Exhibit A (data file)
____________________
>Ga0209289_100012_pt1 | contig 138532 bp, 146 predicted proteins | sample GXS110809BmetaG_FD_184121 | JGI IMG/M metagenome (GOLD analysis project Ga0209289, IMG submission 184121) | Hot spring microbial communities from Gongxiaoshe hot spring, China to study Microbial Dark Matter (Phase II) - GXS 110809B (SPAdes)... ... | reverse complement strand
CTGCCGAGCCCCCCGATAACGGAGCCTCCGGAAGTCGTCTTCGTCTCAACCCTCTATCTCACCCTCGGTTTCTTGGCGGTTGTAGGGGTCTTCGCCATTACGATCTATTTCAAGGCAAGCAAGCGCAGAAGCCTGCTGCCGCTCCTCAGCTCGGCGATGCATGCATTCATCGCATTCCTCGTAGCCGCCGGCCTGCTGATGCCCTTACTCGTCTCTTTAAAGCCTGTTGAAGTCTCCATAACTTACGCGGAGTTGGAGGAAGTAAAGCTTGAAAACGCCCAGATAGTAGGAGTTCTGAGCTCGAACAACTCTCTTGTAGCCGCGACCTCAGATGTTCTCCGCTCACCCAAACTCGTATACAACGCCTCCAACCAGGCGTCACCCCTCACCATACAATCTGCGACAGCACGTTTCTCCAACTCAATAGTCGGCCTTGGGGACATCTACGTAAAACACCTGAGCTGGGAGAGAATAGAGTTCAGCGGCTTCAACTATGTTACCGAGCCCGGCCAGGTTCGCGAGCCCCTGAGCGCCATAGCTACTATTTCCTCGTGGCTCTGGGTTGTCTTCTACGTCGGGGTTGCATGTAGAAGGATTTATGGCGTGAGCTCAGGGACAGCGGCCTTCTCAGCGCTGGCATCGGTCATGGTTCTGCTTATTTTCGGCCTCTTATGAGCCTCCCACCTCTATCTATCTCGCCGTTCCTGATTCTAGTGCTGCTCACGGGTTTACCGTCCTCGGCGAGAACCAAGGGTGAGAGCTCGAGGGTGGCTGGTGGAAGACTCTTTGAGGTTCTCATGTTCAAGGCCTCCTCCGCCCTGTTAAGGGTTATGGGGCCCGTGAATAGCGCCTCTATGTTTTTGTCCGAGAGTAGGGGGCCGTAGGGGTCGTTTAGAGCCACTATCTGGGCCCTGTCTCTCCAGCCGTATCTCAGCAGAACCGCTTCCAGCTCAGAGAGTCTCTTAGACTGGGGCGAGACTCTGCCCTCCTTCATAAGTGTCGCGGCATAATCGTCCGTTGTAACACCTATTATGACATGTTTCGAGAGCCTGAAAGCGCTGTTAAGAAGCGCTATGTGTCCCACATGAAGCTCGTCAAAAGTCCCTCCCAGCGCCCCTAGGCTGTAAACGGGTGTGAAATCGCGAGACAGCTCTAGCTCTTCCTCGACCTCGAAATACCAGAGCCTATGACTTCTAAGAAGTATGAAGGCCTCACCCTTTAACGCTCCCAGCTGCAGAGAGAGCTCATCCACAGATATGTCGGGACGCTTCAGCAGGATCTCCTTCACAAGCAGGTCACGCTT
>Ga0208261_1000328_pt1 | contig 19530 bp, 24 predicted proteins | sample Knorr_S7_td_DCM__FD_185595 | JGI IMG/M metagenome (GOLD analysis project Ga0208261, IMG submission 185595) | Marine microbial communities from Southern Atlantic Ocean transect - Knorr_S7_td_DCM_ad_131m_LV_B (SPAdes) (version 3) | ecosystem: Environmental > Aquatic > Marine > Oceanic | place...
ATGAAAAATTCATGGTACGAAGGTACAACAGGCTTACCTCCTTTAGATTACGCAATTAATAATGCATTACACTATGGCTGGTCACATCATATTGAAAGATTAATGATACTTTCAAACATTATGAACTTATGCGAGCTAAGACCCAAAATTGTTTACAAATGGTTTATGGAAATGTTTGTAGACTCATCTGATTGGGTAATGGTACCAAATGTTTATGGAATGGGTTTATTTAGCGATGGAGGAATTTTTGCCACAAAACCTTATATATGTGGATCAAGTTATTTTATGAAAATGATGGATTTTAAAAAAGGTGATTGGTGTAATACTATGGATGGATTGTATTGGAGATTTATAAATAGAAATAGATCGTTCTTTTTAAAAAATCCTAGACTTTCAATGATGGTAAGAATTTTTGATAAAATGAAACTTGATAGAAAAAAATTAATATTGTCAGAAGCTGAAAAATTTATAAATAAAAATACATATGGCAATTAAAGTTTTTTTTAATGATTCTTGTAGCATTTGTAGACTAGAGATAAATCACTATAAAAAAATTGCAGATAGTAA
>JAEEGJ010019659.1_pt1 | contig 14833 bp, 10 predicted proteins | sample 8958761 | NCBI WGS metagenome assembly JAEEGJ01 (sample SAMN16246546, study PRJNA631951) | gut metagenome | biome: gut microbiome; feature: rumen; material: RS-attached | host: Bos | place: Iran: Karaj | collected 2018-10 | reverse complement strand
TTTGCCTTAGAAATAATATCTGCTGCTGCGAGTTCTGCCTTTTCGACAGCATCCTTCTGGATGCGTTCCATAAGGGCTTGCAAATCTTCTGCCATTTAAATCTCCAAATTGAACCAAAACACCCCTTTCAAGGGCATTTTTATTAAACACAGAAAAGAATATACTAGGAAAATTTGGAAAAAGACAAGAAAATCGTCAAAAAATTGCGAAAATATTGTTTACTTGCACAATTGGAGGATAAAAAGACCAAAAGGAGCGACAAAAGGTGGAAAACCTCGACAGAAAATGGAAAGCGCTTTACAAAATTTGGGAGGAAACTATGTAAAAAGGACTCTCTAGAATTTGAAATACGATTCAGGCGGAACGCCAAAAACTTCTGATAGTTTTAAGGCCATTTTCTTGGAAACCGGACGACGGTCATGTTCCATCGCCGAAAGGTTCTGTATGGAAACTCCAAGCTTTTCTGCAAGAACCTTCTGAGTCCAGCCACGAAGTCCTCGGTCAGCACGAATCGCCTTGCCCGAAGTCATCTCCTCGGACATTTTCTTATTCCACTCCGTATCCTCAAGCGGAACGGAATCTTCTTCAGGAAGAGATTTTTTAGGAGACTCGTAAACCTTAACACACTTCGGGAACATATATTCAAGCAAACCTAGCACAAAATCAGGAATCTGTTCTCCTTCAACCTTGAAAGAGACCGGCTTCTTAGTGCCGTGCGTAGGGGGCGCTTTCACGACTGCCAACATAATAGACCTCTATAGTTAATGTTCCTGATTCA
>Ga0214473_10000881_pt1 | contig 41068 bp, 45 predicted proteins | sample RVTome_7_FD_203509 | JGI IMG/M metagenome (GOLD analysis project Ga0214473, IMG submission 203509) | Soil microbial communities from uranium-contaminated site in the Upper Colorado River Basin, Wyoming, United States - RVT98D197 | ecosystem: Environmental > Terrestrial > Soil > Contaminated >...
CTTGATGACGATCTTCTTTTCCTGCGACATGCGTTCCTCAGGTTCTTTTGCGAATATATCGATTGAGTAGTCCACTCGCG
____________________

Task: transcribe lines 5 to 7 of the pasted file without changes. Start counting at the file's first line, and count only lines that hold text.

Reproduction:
>JAEEGJ010019659.1_pt1 | contig 14833 bp, 10 predicted proteins | sample 8958761 | NCBI WGS metagenome assembly JAEEGJ01 (sample SAMN16246546, study PRJNA631951) | gut metagenome | biome: gut microbiome; feature: rumen; material: RS-attached | host: Bos | place: Iran: Karaj | collected 2018-10 | reverse complement strand
TTTGCCTTAGAAATAATATCTGCTGCTGCGAGTTCTGCCTTTTCGACAGCATCCTTCTGGATGCGTTCCATAAGGGCTTGCAAATCTTCTGCCATTTAAATCTCCAAATTGAACCAAAACACCCCTTTCAAGGGCATTTTTATTAAACACAGAAAAGAATATACTAGGAAAATTTGGAAAAAGACAAGAAAATCGTCAAAAAATTGCGAAAATATTGTTTACTTGCACAATTGGAGGATAAAAAGACCAAAAGGAGCGACAAAAGGTGGAAAACCTCGACAGAAAATGGAAAGCGCTTTACAAAATTTGGGAGGAAACTATGTAAAAAGGACTCTCTAGAATTTGAAATACGATTCAGGCGGAACGCCAAAAACTTCTGATAGTTTTAAGGCCATTTTCTTGGAAACCGGACGACGGTCATGTTCCATCGCCGAAAGGTTCTGTATGGAAACTCCAAGCTTTTCTGCAAGAACCTTCTGAGTCCAGCCACGAAGTCCTCGGTCAGCACGAATCGCCTTGCCCGAAGTCATCTCCTCGGACATTTTCTTATTCCACTCCGTATCCTCAAGCGGAACGGAATCTTCTTCAGGAAGAGATTTTTTAGGAGACTCGTAAACCTTAACACACTTCGGGAACATATATTCAAGCAAACCTAGCACAAAATCAGGAATCTGTTCTCCTTCAACCTTGAAAGAGACCGGCTTCTTAGTGCCGTGCGTAGGGGGCGCTTTCACGACTGCCAACATAATAGACCTCTATAGTTAATGTTCCTGATTCA
>Ga0214473_10000881_pt1 | contig 41068 bp, 45 predicted proteins | sample RVTome_7_FD_203509 | JGI IMG/M metagenome (GOLD analysis project Ga0214473, IMG submission 203509) | Soil microbial communities from uranium-contaminated site in the Upper Colorado River Basin, Wyoming, United States - RVT98D197 | ecosystem: Environmental > Terrestrial > Soil > Contaminated >...